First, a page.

Monday, June 11, 2012

Soccer Dad's Mideast Media Sampler

Today's sampler and analysis of Mideast media content from my pal Soccer Dad:

1) In Syria

Jackson Diehl writes about Obama’s Iran and Syria muddle:
Obama, of course, is eager to avoid military action in Iran in any case. But his strategy — striking a diplomatic bargain to stop the nuclear program — also narrows his options in Syria. A deal with Tehran will require the support of Russia, which happens to be hosting the next round of negotiations. Russia, in turn, is opposed to forcing Assad, a longtime client, from power by any means.
If Obama wants the support of Vladi­mir Putin on Iran, he may have to stick to Putin-approved measures on Syria. That leaves the administration at the mercy of Moscow: Obama is reduced to pleading with a stone-faced Putin to support a Syrian democracy, or angrily warning a cynically smirking Putin that Moscow is paving the way for a catastrophic sectarian war.
At the root of this trouble are confused and conflicting U.S. aims in the Middle East. Does Washington want to overthrow the brutal, hostile and closely allied dictatorships of Assad and Iran’s Ali Khamenei — or strike bargains that contain the threats they pose? The answer is neither, and both: The Obama administration says it is seeking regime change in Syria, but in Iran it has defined the goal as rapproachment with the mullahs in exchange for nuclear arms control.
John Bolton suggests What to do about Syria:
First and foremost, we should cut Syria off from its major supporters. The television images from Syria will not change permanently until the underlying strategic terrain changes permanently. Russia should be told in no uncertain terms that it can forget about sustained good relations with the United States as long as it continues to back Assad. We should resume full-scale, indeed accelerated, efforts to construct the limited missile-defense system designed by George W. Bush to protect American territory not against Russia but against rogue states such as Iran and North Korea. But we should immediately make it clear to Moscow that we will begin to consider broadening our missile-defense program to deal with Russian and Chinese ballistic-missile capabilities. We should also announce our withdrawal from the New START arms-control treaty, and our utter disinterest in negotiations to prevent an “arms race” in space. Let Moscow and Beijing think about all that for a while. The magnitude of such a shift as a response to the conflict in Syria may seem startling, but each of these proposals is meritorious on its own terms. Wrapping several major policy redirections around the Syria problem thus advances multiple objectives simultaneously. Both Russia and China think Obama is weak, that America is declining, and that they can ignore our views on Syria and many other issues with complete impunity. It is time for a wake-up call to the Kremlin and Zhongnanhai.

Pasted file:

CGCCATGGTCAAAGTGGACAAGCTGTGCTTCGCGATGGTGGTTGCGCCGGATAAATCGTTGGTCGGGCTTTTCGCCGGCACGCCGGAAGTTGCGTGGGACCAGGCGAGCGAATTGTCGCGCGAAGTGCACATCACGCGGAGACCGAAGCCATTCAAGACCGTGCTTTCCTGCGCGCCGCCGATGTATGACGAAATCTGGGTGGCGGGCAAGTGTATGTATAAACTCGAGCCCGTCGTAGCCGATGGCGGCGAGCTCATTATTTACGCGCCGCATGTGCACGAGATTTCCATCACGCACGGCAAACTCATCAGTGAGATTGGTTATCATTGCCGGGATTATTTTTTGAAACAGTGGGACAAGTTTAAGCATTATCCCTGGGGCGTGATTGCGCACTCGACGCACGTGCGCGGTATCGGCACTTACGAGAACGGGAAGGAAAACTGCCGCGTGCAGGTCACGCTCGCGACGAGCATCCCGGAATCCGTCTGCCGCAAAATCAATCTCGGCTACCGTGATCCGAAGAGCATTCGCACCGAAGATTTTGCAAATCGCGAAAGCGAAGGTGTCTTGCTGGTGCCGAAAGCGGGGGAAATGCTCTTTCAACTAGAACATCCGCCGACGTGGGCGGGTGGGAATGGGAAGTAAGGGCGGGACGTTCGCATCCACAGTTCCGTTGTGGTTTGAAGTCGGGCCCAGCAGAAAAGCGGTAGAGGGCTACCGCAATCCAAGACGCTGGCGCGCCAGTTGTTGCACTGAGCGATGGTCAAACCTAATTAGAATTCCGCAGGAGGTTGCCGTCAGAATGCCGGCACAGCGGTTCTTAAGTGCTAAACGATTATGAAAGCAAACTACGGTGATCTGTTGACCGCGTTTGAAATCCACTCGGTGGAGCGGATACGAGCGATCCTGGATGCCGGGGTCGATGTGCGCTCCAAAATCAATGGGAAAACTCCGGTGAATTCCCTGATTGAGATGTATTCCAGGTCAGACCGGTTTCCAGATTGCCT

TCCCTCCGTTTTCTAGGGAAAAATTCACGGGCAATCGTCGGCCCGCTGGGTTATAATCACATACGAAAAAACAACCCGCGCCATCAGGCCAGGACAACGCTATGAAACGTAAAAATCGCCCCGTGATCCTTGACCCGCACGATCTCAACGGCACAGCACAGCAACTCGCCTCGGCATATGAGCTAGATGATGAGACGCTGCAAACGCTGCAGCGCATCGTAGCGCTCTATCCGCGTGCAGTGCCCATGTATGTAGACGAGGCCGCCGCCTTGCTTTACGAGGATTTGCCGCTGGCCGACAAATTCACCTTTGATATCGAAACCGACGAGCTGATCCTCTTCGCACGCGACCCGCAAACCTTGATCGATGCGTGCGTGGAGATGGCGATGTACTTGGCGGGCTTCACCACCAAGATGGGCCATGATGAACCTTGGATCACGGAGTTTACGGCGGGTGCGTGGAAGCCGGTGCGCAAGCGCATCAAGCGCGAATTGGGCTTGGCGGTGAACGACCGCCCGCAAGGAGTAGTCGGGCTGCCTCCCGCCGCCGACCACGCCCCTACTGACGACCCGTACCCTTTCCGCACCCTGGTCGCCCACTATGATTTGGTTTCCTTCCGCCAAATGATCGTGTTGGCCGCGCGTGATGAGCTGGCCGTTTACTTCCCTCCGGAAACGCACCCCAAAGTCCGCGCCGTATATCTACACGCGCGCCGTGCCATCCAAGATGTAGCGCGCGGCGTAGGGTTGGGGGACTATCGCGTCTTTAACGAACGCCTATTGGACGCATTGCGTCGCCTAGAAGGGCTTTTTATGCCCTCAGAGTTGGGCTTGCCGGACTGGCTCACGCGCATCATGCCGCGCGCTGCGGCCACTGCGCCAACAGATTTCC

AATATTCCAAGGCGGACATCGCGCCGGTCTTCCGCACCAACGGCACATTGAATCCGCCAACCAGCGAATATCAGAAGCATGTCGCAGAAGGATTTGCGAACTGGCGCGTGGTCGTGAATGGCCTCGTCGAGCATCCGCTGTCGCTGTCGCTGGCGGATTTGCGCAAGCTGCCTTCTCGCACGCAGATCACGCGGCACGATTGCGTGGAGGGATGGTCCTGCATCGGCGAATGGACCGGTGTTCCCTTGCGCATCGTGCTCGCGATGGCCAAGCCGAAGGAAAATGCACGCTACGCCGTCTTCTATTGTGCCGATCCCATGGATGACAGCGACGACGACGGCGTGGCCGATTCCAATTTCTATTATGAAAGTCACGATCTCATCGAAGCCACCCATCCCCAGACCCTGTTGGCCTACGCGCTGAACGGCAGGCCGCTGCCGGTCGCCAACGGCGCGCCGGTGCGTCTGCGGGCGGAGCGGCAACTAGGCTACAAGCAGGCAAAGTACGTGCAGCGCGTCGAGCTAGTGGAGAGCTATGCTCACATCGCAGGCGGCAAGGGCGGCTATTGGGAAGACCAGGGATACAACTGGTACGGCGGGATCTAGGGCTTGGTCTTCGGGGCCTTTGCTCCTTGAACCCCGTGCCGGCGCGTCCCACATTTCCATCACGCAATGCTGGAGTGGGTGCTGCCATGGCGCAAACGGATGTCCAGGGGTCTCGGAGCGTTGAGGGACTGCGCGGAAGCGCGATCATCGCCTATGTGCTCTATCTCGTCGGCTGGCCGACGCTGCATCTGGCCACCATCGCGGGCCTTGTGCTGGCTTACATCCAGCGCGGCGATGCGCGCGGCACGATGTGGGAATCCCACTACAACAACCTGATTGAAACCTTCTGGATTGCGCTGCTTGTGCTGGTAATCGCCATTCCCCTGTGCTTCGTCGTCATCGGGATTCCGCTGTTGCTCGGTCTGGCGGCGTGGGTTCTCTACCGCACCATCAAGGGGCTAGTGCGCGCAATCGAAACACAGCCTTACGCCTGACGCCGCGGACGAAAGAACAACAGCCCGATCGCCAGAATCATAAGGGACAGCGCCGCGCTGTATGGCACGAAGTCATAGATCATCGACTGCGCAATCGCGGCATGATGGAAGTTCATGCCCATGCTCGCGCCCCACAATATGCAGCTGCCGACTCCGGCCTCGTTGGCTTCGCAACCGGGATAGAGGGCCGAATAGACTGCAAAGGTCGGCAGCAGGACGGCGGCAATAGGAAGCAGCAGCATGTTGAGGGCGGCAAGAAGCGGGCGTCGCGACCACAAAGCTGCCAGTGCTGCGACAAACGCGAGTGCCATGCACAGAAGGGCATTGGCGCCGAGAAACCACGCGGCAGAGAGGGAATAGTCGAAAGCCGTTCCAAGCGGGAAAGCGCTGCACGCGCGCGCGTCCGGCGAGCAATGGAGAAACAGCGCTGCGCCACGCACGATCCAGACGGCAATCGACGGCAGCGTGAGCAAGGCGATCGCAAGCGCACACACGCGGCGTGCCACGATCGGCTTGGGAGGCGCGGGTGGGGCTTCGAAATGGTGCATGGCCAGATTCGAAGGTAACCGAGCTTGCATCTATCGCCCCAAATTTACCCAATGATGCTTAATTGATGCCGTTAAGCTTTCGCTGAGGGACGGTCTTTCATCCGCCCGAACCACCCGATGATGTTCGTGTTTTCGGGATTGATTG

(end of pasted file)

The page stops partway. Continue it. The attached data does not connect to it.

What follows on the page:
The difference between the two is that Diehl is outlining what the administration is (or isn't) doing and Bolton includes a prescription for action. Bolton is also more cautious with respect to reaching out to anti-Assad forces.